Amid heightening tensions between Russia and Norway, a formation of 11 Russian-flagged Su-24 “Fencer” fighters staged a mock attack last year against a Norwegian radar installation that plays a vital role in America’s Intercontinental Ballistic Missile Defense strategy. The details of the incident were not revealed until now.

According to recent revelations, the formation took off from a Russian military airbase on the Kola Peninsula in February of 2018. The 11 aircraft were tracked by radar as they swooped out over the Barents Sea, before suddenly going supersonic and re-orienting into an attack formation, closing rapidly on a Norwegian military outpost housed in Norway’s northern-most town of Vardo. That installation, Russian military officials know, houses a powerful radar array purpose-built to identify and track rockets that could potentially be offensive nuclear weapons launches.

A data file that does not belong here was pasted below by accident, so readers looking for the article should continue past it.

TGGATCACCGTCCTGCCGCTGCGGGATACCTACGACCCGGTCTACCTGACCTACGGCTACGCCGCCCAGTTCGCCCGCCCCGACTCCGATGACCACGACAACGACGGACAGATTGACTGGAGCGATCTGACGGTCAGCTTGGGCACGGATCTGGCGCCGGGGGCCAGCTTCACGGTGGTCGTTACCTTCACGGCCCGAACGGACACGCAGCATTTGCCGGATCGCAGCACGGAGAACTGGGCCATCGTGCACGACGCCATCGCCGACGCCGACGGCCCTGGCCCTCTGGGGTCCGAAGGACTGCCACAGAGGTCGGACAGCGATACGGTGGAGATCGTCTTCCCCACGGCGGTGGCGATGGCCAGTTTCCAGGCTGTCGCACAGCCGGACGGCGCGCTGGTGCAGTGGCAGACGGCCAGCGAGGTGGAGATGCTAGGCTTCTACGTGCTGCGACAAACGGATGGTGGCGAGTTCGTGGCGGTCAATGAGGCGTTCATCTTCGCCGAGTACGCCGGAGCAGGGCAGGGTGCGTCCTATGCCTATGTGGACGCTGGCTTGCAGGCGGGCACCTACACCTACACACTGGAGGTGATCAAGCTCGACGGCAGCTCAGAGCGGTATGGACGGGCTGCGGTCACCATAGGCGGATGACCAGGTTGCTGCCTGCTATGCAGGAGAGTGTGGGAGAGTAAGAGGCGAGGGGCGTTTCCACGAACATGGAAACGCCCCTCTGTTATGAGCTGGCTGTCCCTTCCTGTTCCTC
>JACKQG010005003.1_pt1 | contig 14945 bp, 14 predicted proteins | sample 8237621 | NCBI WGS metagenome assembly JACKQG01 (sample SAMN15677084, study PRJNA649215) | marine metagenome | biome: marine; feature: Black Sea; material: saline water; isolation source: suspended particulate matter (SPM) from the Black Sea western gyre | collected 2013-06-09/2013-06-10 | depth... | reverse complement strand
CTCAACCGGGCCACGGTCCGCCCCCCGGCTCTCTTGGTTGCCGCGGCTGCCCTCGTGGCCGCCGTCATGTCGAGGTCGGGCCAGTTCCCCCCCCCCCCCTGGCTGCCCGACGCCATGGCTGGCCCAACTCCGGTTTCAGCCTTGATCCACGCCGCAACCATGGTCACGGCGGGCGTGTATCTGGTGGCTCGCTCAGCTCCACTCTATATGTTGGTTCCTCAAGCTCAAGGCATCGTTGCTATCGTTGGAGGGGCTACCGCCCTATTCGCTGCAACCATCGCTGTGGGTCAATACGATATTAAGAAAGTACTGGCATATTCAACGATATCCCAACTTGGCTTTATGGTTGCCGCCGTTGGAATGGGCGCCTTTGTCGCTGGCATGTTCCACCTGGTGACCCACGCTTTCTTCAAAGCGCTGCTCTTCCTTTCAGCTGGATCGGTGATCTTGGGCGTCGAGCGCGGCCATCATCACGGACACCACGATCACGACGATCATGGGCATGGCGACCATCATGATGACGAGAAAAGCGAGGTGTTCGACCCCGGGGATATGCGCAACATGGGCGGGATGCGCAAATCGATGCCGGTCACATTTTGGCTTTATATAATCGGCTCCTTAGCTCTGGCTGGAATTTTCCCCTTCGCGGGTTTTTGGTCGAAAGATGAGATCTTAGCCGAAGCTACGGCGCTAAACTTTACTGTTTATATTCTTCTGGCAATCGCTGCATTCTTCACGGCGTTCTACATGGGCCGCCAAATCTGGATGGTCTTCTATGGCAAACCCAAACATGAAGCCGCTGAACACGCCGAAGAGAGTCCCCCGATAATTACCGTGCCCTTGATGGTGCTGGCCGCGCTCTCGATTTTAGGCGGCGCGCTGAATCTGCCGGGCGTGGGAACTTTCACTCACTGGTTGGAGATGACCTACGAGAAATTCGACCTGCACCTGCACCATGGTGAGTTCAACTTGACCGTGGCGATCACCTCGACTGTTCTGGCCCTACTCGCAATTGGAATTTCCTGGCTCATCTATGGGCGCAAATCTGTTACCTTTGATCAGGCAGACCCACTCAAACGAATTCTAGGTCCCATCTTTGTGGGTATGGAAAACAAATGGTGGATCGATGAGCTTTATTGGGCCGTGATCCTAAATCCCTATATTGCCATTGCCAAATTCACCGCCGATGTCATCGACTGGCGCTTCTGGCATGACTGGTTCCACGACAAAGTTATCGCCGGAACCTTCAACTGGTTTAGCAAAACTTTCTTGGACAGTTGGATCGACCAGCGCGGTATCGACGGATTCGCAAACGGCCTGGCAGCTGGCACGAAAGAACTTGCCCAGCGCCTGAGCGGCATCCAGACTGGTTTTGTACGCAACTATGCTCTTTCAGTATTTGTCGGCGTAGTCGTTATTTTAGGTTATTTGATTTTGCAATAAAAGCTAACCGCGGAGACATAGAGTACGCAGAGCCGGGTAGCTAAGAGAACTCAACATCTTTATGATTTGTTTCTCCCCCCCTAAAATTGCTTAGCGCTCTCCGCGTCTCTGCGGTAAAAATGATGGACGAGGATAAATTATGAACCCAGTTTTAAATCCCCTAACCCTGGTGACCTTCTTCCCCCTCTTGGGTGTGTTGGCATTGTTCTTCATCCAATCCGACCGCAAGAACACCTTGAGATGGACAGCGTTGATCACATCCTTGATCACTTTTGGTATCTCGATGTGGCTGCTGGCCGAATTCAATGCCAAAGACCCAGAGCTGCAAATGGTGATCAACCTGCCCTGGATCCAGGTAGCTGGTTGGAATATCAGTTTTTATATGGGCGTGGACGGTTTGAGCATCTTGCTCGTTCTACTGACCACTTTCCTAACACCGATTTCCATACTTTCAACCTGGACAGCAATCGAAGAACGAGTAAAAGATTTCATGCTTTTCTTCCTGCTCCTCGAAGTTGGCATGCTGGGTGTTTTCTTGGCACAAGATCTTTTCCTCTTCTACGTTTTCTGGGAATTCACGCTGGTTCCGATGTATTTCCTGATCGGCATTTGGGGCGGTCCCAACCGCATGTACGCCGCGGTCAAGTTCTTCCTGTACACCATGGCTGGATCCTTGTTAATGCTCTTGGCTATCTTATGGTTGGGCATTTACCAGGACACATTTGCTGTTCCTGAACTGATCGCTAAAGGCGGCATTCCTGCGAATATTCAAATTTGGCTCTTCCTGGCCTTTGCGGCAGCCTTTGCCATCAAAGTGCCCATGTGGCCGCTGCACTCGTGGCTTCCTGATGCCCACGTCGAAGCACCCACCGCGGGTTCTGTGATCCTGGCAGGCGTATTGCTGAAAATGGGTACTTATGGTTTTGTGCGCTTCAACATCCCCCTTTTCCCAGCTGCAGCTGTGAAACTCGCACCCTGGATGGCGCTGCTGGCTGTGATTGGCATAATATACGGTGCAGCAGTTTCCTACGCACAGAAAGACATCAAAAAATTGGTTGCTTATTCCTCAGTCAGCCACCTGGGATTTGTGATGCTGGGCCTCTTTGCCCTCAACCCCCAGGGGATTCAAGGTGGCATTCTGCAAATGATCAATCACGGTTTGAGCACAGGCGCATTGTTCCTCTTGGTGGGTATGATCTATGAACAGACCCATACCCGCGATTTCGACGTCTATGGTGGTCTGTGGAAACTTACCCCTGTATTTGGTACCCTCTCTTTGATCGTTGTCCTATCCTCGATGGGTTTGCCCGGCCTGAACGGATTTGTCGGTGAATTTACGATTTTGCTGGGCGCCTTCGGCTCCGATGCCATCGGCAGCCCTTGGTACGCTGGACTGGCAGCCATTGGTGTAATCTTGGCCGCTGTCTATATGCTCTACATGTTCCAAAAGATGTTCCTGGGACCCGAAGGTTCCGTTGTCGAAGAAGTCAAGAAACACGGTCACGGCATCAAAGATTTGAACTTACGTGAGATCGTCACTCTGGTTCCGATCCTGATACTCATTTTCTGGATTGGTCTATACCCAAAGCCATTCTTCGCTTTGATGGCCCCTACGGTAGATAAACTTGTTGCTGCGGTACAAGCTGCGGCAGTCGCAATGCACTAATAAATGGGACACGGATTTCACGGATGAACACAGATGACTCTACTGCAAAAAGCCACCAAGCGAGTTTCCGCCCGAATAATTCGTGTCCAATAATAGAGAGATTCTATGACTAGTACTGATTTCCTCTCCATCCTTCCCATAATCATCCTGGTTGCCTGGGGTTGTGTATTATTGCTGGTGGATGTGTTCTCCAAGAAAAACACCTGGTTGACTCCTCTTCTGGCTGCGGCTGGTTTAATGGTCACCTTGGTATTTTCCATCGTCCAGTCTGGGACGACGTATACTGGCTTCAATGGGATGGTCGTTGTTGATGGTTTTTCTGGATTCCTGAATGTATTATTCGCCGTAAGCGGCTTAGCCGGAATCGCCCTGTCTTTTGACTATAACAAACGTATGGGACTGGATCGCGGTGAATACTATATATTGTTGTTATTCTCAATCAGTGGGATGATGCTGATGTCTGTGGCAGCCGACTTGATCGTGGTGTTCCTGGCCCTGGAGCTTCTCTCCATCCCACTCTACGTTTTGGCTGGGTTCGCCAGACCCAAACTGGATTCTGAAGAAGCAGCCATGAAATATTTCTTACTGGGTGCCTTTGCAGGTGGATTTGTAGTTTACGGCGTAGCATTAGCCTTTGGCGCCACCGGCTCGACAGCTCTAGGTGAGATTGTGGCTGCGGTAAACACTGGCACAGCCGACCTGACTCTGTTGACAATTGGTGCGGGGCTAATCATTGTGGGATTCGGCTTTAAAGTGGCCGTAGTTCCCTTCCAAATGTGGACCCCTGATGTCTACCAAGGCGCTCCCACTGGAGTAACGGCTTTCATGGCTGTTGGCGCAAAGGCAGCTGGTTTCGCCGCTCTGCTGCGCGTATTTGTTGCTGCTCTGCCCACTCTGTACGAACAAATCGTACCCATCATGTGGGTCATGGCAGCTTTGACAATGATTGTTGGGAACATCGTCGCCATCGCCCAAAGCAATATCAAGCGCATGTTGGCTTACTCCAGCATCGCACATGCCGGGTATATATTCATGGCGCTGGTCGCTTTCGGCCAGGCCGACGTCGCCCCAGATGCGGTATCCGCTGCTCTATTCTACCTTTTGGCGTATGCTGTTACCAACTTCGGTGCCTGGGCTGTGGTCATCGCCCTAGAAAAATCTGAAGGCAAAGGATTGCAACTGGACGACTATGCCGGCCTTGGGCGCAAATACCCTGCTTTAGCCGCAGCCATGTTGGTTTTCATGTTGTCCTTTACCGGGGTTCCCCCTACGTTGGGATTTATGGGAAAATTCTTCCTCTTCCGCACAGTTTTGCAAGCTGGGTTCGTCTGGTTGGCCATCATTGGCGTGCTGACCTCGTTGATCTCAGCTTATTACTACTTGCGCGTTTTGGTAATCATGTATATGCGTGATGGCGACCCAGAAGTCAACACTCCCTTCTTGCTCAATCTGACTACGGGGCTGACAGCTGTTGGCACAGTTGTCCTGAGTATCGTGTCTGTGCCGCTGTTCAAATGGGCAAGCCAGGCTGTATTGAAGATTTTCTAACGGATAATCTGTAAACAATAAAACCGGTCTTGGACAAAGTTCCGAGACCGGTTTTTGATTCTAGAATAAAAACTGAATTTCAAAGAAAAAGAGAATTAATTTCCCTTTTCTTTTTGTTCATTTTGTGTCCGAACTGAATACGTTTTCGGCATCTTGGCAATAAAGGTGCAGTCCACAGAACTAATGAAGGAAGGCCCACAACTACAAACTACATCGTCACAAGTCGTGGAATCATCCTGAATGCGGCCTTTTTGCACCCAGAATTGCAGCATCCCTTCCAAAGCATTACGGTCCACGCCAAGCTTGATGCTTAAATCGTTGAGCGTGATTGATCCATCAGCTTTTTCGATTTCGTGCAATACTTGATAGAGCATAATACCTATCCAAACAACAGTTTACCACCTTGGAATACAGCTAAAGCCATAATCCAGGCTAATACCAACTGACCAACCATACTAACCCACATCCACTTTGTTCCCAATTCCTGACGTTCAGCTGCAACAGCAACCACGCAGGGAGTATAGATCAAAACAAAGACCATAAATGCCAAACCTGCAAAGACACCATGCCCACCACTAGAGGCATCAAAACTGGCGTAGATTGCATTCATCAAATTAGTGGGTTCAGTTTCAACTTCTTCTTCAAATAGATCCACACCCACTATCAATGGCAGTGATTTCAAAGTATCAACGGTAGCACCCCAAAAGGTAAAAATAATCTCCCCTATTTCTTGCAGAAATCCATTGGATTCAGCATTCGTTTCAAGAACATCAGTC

Russia sent 11 fighters in 'mock attack' on Norwegian missile defense radar station
The surprise attack profile adopted by 11 Russian Su-24 “Fencer” strike aircraft against a Norwegian radar outpost. (Norwegian Intelligence Service)

The bevy of fighters closed with the installation on what, for all intents and purposes, seemed to be a legitimate attack run before breaking off the approach at the last minute, according to Norwegian officials. There is no doubt the Russian military was aware Norway was tracking the flight path of the fighter aircraft, suggesting this mock attack was meant to serve as a message to Norwegian officials. Russia has repeatedly warned Norway about its recent focus on military readiness thanks, in no small part, to Russian aggression throughout the region. U.S. Marines have begun cold weather training in Norway in recent years as well. It’s a move both the U.S. and Norway claim has nothing to do with the proximity to Russian borders.

“Obviously, the Russians know that their fighter jets are being tracked by radar when they operate in this region and when they approach Norwegian installations, bases or naval exercise areas in attack formation,” Norwegian defense analyst Kristian Atland told the Barents Observer. “Such behavior does not exactly contribute to an atmosphere of trust and predictability at the regional level.”